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Kenya and New York Mall Shootings: Killers Choose Two Malls This Week for Deadly Rampages

( [email protected] ) Sep 26, 2013 12:42 AM EDT
Authorities in Nassau County on Long Island said they’re looking for a suspect after two people were shot Wednesday morning near a mall in East Garden City, according to CBS New York. And questions linger after the recent attack on shoppers at Westgate Mall in Nairobi, Kenya.
Authorities in Nassau County on Long Island said they're looking for a suspect after two people were shot Wednesday morning near a mall in East Garden City

Authorities in Nassau County on Long Island said they're looking for a suspect after two people were shot Wednesday morning near a mall in East Garden City, according to CBS New York.

The shooting reportedly happened at around 10 a.m. in an industrial area near the Roosevelt Field Mall. Police said the suspect entered a building, pulled out a gun and shot two people.

The station reports the suspect is a former employee of the business, his identity has not been released. Police have swarmed the area and the mall was placed on lockdown. Exits at nearby highways were also closed. Area schools continued with classes but no one was allowed to enter or leave the buildings, according to the station.

One of the victims is reportedly in critical condition at Nassau University Medical Center. Police have described the suspect as an Asian male, 6-feet-2 inches tall, last seen wearing a grey or brown suit jacket and a red shirt. Authorities said he fled the scene in a white Honda with a New York license plate: FMA-3648, according to CBS.

And questions linger after the recent attack on shoppers at Westgate Mall in Nairobi, Kenya.

Many Kenyans -- and others around the world -- are still coming to grips with a vicious attack and armed standoff that only recently ended.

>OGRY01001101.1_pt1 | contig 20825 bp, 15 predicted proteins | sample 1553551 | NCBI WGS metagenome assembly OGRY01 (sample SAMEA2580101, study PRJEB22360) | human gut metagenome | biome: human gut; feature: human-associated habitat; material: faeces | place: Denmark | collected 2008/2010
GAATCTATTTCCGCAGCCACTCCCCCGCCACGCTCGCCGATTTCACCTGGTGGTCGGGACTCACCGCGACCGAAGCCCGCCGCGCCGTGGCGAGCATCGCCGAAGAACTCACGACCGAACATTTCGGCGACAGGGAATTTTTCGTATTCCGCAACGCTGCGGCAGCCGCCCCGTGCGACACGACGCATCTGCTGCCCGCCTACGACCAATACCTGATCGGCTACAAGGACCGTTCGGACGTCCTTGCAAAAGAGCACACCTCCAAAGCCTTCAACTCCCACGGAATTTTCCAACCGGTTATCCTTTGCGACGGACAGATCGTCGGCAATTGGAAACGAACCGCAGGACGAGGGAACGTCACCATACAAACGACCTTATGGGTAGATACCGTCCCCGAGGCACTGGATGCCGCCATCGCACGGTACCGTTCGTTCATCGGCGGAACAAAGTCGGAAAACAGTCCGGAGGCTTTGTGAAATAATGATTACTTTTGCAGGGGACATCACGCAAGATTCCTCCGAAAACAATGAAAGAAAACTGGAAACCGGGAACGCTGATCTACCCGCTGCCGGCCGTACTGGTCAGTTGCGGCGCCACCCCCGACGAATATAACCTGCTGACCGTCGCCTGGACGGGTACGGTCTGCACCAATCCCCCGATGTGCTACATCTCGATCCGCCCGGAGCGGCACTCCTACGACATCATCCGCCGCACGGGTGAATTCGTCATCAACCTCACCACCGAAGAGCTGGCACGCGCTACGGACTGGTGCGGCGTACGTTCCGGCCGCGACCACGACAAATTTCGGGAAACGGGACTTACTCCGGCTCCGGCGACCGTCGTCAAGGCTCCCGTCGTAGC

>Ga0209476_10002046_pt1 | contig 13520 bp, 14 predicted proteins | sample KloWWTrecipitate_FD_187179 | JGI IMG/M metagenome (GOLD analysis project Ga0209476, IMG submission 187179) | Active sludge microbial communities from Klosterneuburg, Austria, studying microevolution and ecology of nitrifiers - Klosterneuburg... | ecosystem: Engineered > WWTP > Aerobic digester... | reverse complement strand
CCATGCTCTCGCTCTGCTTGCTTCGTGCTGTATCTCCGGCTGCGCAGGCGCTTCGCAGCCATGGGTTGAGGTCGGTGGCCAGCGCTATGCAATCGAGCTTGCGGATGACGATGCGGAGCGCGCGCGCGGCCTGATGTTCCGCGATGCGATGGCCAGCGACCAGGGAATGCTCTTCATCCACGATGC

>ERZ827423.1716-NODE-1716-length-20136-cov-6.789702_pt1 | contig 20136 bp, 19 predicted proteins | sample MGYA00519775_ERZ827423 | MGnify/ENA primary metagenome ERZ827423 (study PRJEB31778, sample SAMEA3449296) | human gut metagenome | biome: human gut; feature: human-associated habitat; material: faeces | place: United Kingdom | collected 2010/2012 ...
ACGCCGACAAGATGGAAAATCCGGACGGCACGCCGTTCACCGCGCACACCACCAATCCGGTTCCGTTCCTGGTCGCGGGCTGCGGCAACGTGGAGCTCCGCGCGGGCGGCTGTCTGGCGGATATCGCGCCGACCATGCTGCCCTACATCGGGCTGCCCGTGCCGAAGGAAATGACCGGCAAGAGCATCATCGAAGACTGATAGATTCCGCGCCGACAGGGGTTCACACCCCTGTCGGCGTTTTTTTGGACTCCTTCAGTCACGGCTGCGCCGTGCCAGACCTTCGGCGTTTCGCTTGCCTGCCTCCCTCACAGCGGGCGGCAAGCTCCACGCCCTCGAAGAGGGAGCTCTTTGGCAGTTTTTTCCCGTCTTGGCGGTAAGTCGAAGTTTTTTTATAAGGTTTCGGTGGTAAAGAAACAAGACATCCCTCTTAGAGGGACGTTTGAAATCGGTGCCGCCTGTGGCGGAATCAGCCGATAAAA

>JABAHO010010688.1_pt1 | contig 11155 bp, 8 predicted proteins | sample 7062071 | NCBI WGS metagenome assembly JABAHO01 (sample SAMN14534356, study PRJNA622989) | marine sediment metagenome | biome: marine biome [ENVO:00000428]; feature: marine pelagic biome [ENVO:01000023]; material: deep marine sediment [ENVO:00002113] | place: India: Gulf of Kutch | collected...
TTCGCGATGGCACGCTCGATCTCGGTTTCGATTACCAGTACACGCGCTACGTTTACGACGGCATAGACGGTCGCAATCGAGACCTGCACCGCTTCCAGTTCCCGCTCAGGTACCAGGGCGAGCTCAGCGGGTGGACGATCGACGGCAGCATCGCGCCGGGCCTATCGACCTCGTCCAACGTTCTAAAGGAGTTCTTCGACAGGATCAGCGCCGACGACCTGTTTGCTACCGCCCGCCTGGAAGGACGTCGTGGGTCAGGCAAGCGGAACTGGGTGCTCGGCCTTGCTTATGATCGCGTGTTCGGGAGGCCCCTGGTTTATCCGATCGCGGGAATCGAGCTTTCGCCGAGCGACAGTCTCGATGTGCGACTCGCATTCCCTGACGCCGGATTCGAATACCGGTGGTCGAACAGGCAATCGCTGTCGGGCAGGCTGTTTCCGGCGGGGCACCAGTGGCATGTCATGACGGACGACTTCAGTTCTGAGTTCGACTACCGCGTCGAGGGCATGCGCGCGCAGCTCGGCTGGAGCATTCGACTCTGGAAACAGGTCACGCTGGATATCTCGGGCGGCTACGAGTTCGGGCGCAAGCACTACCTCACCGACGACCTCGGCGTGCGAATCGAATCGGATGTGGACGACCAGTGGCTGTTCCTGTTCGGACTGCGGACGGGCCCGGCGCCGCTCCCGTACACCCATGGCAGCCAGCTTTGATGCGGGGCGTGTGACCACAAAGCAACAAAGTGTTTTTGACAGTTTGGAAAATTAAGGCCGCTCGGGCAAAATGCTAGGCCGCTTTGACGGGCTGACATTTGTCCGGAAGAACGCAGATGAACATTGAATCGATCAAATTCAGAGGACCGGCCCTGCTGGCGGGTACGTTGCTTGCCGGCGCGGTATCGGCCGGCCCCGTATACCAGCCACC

At least 61 civilians and six Kenyan security officers died in the four-day attack and rescue efforts, President Uhuru Kenyatta said Tuesday, but the death toll will rise as recovery workers retrieve bodies buried in the rubble of the partially collapsed mall, according to CNN.

Kenyan forces killed five terrorists, and 11 others are in custody over possible links to the attacks, Kenyatta said, declaring that his country had "ashamed and defeated" the attackers.

But even though Kenyatta declared the siege over, an immense amount of work remains to learn how Al-Shabaab, a terror group thought to be badly bruised by recent losses in its Somalian homeland, was able to pull off such a well-coordinated and brazen attack, reports CNN.

U.S. security and law enforcement personnel are pressing for access to the mall and the bodies of the terrorists so they can begin to determine if Americans were among the attackers, according to a U.S. official with direct knowledge of the situation.

"That is the million-dollar question," the official said. "We do not have much fidelity on this. We haven't had access to the scene."

But based on what the United States knows so far, "this was meticulously planned," the official said. "This is not something where the attackers walked into the mall all of the sudden," according to CNN.

The United States is looking at the possibility the attackers stored their weapons inside the mall ahead of time and may have even rented a store there as a base of operations. The Americans are also looking at reports the attackers may have had access to blueprints of the mall and knowledge of the location of employee and service personnel stairways as well as ventilation systems.